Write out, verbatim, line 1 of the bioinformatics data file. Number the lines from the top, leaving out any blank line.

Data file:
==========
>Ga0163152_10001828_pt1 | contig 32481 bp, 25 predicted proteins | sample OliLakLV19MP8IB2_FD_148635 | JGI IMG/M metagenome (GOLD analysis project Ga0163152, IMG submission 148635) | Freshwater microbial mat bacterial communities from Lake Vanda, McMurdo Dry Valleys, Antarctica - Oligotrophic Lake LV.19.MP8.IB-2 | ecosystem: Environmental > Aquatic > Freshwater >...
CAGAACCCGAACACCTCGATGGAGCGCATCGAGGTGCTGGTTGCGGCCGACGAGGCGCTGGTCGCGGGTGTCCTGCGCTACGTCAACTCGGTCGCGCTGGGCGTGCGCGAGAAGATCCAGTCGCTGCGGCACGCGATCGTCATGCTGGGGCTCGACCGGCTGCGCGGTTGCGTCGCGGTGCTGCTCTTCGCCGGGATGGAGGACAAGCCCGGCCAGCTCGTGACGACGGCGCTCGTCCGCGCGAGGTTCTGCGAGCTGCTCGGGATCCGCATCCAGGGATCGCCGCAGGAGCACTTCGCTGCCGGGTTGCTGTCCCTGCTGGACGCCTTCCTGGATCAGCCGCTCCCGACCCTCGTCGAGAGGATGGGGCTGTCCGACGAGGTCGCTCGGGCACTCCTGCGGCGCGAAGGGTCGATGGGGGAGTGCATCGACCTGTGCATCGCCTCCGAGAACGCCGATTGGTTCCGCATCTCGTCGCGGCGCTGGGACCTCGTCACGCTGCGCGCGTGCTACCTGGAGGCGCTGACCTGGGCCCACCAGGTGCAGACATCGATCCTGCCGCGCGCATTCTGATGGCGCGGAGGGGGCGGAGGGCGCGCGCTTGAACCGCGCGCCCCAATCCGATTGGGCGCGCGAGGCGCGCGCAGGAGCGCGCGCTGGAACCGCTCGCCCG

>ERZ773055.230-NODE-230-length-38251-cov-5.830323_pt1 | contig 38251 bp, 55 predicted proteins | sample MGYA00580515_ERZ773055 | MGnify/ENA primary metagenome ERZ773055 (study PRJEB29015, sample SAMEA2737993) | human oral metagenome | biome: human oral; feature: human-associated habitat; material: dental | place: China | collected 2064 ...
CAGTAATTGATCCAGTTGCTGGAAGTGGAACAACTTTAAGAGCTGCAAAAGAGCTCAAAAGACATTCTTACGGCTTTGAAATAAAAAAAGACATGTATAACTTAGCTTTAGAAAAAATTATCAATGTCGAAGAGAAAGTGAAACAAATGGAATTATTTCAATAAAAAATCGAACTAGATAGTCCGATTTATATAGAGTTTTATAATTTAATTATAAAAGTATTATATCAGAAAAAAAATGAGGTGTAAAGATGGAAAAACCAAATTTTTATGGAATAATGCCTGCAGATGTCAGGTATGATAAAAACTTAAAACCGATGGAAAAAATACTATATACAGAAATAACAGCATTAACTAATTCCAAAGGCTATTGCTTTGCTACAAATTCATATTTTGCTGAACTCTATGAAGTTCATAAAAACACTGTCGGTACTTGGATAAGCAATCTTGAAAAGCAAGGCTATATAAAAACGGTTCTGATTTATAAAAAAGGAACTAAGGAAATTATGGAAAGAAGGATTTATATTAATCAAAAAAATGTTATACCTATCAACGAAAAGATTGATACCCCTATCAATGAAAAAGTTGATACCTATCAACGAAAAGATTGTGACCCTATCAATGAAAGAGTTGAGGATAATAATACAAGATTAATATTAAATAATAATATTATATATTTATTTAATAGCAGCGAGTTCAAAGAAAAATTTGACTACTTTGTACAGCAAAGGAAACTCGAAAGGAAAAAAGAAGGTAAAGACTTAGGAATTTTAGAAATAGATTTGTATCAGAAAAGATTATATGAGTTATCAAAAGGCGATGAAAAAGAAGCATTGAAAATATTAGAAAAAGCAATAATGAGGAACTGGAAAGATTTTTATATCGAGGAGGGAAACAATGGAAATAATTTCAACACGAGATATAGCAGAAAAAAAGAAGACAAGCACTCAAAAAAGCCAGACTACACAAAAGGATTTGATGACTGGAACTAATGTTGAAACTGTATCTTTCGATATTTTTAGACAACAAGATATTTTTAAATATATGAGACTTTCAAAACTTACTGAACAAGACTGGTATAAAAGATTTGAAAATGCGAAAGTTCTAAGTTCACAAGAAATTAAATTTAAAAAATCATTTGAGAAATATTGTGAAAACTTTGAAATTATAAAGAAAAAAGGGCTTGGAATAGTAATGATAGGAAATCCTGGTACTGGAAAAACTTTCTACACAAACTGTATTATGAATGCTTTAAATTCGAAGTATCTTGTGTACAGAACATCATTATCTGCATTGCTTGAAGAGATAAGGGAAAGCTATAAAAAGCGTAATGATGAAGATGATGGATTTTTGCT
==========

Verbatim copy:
>Ga0163152_10001828_pt1 | contig 32481 bp, 25 predicted proteins | sample OliLakLV19MP8IB2_FD_148635 | JGI IMG/M metagenome (GOLD analysis project Ga0163152, IMG submission 148635) | Freshwater microbial mat bacterial communities from Lake Vanda, McMurdo Dry Valleys, Antarctica - Oligotrophic Lake LV.19.MP8.IB-2 | ecosystem: Environmental > Aquatic > Freshwater >...